This Unit has 3 sections designed to cover work in either Yr 3, 4, 5 and 6 or as a self contained Consumer Education package deliverable as an intense experience.
This unit has been developed by Cambridgeshire County Council Trading Standards Service in conjunction with Cambridgeshire PSHE Service and all necessary teaching notes and activities can be accessed via the Ask Cedric website.
Unit 1 - Healthy and Safe Lifestyles
Children will learn about the different factors that affect their health and their safety. When exploring the concepts of 'being healthy', they will learn basic information about healthy eating and balanced diets.
They will also examine different areas of safety and think about how dangers can be avoided in a range of scenarios. They will also look, in particular, at the implications smoking and the importance of the Firework Code on Bonfire night.
Unit 2 - Making Consumer Choices
Children will consider the difference between 'needs' and 'wants' and look at the different ways in which they make choices. They will examine the reasons why they make the decisions they do and, in particular, will consider the effect that advertising has on those decisions.
Children will also learn about making simple financial decisions. They will learn how to look after money and realise that future wants and needs may be met through saving They develop an understanding that people have different financial circumstances, attitudes and values and that standards of living vary across time and place.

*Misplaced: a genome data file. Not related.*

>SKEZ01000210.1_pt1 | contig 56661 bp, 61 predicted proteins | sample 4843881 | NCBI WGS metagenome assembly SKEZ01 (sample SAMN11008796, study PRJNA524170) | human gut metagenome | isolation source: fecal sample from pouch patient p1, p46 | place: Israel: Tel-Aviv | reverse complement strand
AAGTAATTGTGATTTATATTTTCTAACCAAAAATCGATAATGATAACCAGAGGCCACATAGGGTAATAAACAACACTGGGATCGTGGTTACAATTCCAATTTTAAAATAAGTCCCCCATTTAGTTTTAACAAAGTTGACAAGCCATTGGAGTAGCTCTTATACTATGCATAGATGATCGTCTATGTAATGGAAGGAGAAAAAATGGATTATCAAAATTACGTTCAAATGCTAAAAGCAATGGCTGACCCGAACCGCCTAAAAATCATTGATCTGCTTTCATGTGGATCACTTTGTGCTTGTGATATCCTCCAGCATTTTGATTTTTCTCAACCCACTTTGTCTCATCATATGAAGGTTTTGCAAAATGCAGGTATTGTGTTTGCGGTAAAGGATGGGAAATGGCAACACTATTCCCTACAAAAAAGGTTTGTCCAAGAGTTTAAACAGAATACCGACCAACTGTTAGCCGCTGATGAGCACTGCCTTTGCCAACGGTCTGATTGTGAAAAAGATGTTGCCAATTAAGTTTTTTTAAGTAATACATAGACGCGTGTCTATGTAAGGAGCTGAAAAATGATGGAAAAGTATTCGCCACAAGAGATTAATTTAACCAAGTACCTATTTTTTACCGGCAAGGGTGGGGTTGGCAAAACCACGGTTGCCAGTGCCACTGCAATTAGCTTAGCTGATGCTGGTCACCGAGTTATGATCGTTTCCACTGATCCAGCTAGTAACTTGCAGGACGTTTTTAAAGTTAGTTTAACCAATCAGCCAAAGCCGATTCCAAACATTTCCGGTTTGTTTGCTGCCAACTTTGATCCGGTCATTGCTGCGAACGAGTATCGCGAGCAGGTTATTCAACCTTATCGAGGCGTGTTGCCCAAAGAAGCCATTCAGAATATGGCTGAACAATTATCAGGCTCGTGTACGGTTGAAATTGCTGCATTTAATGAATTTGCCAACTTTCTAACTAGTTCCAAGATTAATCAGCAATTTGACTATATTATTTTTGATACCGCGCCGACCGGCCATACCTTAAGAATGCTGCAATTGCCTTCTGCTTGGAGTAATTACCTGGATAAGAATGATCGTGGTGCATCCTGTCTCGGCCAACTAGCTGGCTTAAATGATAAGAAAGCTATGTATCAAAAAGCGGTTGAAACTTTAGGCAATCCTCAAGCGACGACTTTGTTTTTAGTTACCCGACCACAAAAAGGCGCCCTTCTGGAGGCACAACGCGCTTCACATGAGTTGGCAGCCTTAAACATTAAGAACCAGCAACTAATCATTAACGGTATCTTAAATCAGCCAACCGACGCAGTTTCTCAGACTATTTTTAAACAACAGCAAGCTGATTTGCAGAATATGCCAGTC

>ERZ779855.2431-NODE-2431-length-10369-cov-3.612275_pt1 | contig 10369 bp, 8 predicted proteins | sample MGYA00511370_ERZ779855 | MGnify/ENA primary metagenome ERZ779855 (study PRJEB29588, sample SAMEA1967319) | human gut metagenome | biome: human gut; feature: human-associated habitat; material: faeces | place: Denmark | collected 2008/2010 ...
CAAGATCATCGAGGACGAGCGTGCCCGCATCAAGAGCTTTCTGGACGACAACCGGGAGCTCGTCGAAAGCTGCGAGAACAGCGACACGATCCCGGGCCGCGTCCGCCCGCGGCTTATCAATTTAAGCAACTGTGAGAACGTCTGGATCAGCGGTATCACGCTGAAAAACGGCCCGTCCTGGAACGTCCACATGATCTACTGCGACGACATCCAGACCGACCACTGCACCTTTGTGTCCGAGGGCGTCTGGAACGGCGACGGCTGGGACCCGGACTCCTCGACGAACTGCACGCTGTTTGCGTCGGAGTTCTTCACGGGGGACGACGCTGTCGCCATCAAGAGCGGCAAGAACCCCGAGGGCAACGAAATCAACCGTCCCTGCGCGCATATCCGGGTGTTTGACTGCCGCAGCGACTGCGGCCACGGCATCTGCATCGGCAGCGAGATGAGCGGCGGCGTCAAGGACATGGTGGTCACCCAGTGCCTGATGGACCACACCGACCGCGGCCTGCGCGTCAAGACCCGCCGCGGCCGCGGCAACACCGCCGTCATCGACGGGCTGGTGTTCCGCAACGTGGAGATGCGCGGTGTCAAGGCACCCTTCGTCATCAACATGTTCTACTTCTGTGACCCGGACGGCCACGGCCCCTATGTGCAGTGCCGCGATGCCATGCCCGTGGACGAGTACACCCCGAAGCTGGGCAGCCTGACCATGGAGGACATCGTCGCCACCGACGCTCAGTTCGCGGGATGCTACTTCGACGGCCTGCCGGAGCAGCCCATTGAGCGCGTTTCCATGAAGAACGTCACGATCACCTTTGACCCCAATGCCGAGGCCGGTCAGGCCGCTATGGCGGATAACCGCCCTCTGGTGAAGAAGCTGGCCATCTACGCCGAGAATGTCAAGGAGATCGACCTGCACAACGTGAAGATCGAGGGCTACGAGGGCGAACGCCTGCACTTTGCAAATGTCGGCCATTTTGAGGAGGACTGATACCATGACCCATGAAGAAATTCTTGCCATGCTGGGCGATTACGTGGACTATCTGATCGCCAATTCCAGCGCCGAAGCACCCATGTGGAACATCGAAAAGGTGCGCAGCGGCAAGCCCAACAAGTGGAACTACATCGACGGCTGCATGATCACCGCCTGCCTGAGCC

This unit addresses the following aspects of the non-statutory framework for PSHE and citizenship at key stage 2:
Developing confidence and responsibility and making the most of their abilities
Pupils should be taught:
1a to talk and write about their opinions and explain their views on issues that affect themselves and society
1c to face new challenges positively by collecting information, looking for help, making responsible choices, and taking action
1f to look after their money and realise that future wants and needs may be met through saving.
Preparing to play an active role as citizens
Pupils should be taught:
2f to resolve differences by looking at alternatives, making decisions and explaining choices
2j that resources can be allocated in different ways and that these economic choices affect individuals, communities and the sustainability of the environment
2k to explore how the media present information.
Developing a healthy, safe lifestyle
Pupils should be taught:
3a what makes a healthy lifestyle, including the benefits of exercise and healthy eating, what affects mental health, and how to make informed choices
3d which commonly available substances and drugs are legal and illegal, their effects and risks
3e to recognise the different risks in different situations and then decide how to behave responsibly, including sensible road use, and judging what kind of physical contact is acceptable or unacceptable
3f that pressure to behave in an unacceptable or risky way can come from a variety of different sources, including people they know, and how to ask for help and use basic techniques for resisting pressure to do wrong
Developing good relationships and respecting the differences between people
Pupils should be taught:
4a that their actions affect themselves and others, to care about other people's feelings and to try and see things from their points of view
4b to think about the lives of people living in other places and times and people with different values and customs
4g where individuals, families and groups can get help and support.
Breadth of Opportunities
During the key stage, pupils should be taught the Knowledge, skills and understanding through opportunities to: